Medicinal Maggot Therapy

[[innerindex]]Maggots cleaning a wound


Recently, the mention of Methicillin-resistant Staphylococcus aureus (MRSA) came up in my office as a way to make fun of Zach‘s recent allergic reaction to some dry cleaning. Obviously, I was initially plotting which objects I would acquire upon his death, but when I realized that if he died, I would also gain his project list. My mind immediately went to treatments for the MRSA condition. Enter: Maggot Therapy.

Wikipedia states the following about Maggot Therapy:

Maggot therapy (also known as Maggot Debridement Therapy (MDT), larval therapy, larva therapy, or larvae therapy) is a type of biotherapy involving the intentional introduction by a health care practitioner of live, disinfected maggots (fly larvae) into the non-healing skin and soft tissue wound(s) of a human or animal for the purpose of selectively cleaning out only the necrotic (dead) tissue within a wound in order to promote wound healing.

What They Do

Mmmm…maggots writhing over open wounds and dissolving dead flesh. Sounds gross? Well…it is. But here’s the deal; they do 3 things that are helpful to wounds:

  • Debride necrotic (dead) tissue from the wound. Dead tissue is a breeding ground for bacteria and can lead to gangrene.
  • Secretions from the maggots kill numerous bacteria and many not killed by the secretions are ingested by the larva. This is the key component for use on people with MRSA simply because the maggots can kill the antibiotic-resistant bacteria that antibiotics cannot!
  • Enhanced wound healing properties. Maggot secretions have been shown by some instances to “amplify the epidermal growth factor.”

This source states that “Historically, maggots have been known for centuries to help heal wounds. Many military surgeons noted that soldiers whose wounds became infested with maggots did better — and had a much lower mortality rate — than did soldiers with similar wounds not infested.”


Despite the awesome properties of disinfected fly larva, there are some limitations on maggot therapy as Wikipedia states:

  • Maggots have a short shelf life which prevents long term storage before use.
  • Patients and doctors may find maggots distasteful, although studies have shown that this does not cause patients to refuse the offer of maggot therapy. Maggots can be enclosed in opaque polymer bags to hide them from sight.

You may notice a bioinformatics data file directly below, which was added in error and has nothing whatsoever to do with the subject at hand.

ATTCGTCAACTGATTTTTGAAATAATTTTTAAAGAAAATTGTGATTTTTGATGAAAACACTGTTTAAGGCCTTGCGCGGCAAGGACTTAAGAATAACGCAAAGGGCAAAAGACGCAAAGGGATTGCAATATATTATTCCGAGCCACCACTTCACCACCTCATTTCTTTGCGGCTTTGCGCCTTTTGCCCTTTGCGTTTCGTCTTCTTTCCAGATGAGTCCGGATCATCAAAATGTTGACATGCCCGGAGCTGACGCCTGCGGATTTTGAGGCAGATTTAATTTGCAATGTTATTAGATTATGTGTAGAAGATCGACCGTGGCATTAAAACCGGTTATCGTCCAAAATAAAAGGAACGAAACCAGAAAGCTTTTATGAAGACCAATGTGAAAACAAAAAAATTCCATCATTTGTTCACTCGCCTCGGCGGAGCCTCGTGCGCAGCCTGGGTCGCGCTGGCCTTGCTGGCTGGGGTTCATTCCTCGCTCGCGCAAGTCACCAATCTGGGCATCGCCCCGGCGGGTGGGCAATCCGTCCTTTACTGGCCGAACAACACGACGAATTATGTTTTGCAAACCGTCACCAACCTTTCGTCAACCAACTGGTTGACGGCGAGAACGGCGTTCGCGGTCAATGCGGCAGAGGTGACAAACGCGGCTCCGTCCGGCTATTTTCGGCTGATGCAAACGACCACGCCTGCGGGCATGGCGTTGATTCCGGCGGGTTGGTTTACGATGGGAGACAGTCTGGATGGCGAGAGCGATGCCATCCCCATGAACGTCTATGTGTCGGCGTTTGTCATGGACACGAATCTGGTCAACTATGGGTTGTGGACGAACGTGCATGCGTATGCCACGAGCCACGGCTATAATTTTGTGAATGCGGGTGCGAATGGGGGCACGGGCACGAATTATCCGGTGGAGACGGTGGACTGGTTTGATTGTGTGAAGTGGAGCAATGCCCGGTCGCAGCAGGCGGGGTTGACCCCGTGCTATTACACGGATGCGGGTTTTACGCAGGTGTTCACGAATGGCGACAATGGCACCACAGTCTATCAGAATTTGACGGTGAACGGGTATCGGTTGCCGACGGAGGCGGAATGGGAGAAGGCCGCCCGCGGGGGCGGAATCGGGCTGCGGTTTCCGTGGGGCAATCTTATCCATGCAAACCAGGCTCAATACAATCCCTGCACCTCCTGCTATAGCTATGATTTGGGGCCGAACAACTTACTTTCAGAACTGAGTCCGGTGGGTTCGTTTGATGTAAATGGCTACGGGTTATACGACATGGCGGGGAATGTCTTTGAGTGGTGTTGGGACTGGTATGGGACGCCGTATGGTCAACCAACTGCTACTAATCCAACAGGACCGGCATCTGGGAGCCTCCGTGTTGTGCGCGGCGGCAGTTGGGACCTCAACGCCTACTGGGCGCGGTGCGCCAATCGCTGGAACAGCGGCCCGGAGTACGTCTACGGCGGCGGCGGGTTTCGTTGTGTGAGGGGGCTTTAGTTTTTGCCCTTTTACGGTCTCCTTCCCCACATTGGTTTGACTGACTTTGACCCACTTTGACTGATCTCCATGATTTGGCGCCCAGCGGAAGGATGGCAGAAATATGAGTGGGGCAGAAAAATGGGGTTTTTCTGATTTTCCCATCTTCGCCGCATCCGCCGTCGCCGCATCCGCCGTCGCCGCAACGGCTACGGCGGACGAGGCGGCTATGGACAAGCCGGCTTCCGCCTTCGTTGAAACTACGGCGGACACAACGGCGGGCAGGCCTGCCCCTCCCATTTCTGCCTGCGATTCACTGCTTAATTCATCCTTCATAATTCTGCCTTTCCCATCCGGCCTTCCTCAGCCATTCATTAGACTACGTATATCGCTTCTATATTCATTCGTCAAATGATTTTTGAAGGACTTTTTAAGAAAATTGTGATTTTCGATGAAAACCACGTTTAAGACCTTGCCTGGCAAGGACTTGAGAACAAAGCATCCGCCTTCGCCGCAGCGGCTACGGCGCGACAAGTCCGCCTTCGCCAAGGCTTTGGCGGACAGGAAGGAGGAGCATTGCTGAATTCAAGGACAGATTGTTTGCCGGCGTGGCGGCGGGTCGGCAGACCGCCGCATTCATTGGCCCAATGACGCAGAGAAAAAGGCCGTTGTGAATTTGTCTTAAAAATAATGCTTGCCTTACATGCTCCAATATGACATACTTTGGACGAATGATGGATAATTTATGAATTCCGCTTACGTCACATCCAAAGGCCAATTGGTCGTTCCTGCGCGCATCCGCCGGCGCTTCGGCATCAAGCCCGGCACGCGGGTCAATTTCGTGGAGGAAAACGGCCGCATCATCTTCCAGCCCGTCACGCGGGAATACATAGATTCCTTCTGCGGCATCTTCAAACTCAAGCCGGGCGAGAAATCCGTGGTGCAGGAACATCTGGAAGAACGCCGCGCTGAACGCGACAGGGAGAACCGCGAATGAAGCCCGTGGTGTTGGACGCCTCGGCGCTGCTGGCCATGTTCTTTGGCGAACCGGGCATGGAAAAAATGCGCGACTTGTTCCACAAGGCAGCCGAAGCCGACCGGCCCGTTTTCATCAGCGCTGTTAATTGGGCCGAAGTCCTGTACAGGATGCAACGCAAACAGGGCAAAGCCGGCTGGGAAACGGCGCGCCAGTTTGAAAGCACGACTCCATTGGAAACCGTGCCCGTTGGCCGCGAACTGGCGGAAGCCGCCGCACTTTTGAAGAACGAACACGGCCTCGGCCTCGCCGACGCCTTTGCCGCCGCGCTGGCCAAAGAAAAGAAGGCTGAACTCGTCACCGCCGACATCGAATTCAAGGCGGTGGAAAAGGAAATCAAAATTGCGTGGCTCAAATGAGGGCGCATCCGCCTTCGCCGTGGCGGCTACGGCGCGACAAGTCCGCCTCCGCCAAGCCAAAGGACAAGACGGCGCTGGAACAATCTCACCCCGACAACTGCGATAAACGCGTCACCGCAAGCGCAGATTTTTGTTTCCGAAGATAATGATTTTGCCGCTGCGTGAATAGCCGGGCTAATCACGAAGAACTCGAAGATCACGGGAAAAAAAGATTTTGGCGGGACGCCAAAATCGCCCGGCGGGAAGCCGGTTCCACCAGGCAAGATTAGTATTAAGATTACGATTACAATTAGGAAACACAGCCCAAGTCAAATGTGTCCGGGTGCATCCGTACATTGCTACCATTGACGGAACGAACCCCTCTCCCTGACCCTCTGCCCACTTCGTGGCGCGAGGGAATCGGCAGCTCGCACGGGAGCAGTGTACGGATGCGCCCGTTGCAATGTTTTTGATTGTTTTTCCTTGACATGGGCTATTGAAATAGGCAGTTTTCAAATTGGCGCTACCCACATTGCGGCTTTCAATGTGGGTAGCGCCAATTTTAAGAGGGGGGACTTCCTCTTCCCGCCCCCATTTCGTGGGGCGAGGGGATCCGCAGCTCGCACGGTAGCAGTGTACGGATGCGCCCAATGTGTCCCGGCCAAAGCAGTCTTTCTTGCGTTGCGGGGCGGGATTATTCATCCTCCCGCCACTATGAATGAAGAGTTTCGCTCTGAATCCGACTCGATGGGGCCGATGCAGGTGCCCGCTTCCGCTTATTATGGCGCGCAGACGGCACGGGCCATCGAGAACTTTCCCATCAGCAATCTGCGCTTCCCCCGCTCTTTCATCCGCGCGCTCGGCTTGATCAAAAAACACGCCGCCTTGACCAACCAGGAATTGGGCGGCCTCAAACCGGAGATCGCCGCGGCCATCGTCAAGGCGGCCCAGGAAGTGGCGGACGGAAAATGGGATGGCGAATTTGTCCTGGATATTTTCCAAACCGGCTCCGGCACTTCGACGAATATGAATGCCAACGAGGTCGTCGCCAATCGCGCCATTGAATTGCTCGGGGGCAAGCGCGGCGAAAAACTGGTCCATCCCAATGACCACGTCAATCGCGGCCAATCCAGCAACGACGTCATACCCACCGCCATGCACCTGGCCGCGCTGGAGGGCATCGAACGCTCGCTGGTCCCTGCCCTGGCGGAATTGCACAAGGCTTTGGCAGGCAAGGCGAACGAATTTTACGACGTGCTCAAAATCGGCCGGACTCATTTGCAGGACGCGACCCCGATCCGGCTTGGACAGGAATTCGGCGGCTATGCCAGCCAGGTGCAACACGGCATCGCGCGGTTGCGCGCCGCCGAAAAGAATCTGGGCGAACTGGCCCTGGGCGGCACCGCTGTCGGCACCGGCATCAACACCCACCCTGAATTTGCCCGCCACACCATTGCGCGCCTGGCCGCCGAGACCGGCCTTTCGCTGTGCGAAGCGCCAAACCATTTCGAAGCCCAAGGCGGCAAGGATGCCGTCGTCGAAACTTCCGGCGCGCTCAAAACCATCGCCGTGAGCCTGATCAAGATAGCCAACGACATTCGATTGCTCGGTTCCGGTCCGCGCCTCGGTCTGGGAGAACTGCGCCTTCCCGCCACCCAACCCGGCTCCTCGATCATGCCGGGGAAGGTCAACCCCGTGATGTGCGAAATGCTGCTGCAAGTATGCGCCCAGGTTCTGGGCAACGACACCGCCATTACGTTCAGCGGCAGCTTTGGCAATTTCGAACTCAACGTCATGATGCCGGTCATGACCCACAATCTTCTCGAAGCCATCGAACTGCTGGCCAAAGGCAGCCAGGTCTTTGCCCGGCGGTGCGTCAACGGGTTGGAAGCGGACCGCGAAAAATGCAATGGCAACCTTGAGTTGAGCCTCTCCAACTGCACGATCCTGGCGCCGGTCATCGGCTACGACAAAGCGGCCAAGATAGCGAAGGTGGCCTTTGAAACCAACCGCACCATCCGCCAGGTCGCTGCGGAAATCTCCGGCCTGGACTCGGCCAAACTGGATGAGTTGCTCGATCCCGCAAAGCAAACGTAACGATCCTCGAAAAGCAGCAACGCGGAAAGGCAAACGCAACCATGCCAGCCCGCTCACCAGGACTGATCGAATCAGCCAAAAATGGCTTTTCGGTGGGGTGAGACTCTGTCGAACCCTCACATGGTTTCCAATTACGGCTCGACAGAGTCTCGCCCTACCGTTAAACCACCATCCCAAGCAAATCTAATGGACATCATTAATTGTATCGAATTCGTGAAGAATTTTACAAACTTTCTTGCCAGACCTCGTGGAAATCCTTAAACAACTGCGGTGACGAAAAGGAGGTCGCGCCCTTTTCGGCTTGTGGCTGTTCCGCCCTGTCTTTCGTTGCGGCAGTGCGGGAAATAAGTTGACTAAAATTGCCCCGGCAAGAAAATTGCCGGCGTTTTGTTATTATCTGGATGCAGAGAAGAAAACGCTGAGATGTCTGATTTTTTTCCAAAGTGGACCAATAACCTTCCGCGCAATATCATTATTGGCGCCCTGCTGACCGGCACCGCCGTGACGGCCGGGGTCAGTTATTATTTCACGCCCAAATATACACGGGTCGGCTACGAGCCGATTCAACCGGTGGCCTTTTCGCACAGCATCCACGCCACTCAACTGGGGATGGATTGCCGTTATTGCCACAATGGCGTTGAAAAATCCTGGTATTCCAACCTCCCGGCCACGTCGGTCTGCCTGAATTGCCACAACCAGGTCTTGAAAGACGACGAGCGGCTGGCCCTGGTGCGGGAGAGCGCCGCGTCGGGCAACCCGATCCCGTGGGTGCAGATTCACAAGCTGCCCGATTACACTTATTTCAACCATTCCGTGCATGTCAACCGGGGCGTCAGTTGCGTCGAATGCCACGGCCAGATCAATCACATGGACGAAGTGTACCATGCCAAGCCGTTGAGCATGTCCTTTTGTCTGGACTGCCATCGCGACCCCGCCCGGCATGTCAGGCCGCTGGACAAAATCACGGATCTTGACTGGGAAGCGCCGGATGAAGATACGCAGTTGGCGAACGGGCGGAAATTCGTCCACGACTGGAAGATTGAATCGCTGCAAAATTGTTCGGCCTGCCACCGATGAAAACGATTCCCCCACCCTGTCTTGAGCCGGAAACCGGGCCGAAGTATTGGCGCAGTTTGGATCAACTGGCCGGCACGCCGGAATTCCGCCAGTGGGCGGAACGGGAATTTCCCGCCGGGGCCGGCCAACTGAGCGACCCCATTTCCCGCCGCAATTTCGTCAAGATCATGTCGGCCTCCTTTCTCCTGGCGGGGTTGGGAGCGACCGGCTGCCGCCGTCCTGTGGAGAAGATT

• Dressings must be designed to prevent any maggots from escaping, while allowing air to get to the larvae. Dressings are also designed to minimize the uncomfortable tickling sensation that the maggots often cause.
  • The maggots are sometimes painful to patients with ischemic wounds, possibly because they anchor to the tissue.

Now, if you have a nasty, gaping, non-healing wound, I’d highly urge you to not go to the nearest trash heap and start applying any larvae that can be found lurking amongst the waste. The US Food and Drug Administration currently regulates maggots as a prescription only device, and as I stated before, the maggots used are “clean” maggots provided by Medicinal Maggot Companies like Monarch Labs or Zoo Biotic.

Other Sources

Overall, the disgusting baby flies are suddenly a little cooler. If you want to read up a bit more on the topic, check out this this NY Times article, or this document or this one.


Text is nice…but videos are awesome:

National Geographic Video

Of course, you could always watch this National Geographic video (note: don’t watch this over lunch):


Additionally, here’s a testimonial of a guy that risked amputation of his leg from a serious knee infection that refused to heal…maggot therapy helped him nicely. His description of the whole process is really detailed informative. This testimonial video is an account of a woman whose feet were saved a from amputation. Pretty awesome stuff.

Kruger National Park: Buffalo vs Lions vs Crocodiles

Jason Schlosberg and David Budzinski, from National Geographic, found themselves in an amazing filming opportunity in South Africa’s Kruger National Park. While filming at a watering hole, a group of lionesses attacked a young water buffalo, throwing him into the water. As the lionesses began to drag the buffalo out, a crocodile found interest in the situation and snapped at the lions and young calf.

The lions struggled to keep their meal by pulling the poor calf onto dry ground only to be met by a rescue squad…the entire herd of water buffalo! Angered by the attack on their calf, the water buffalo sprang into action, executing ninja like moves on the unsuspecting lionesses; chasing, kicking, and flinging. Check it out:

The capture of such footage was quite amazing. This exhibited a protectiveness that I had grown to think was not present due to the numerous other herd-footage documentaries. From what I had seen in the past, when lions attacked and grabbed a young one, the herd would typically give up the young for dead. Not this time! Go Water Buffalo! w00t w00t!

Thanks to Dee for telling me about this video!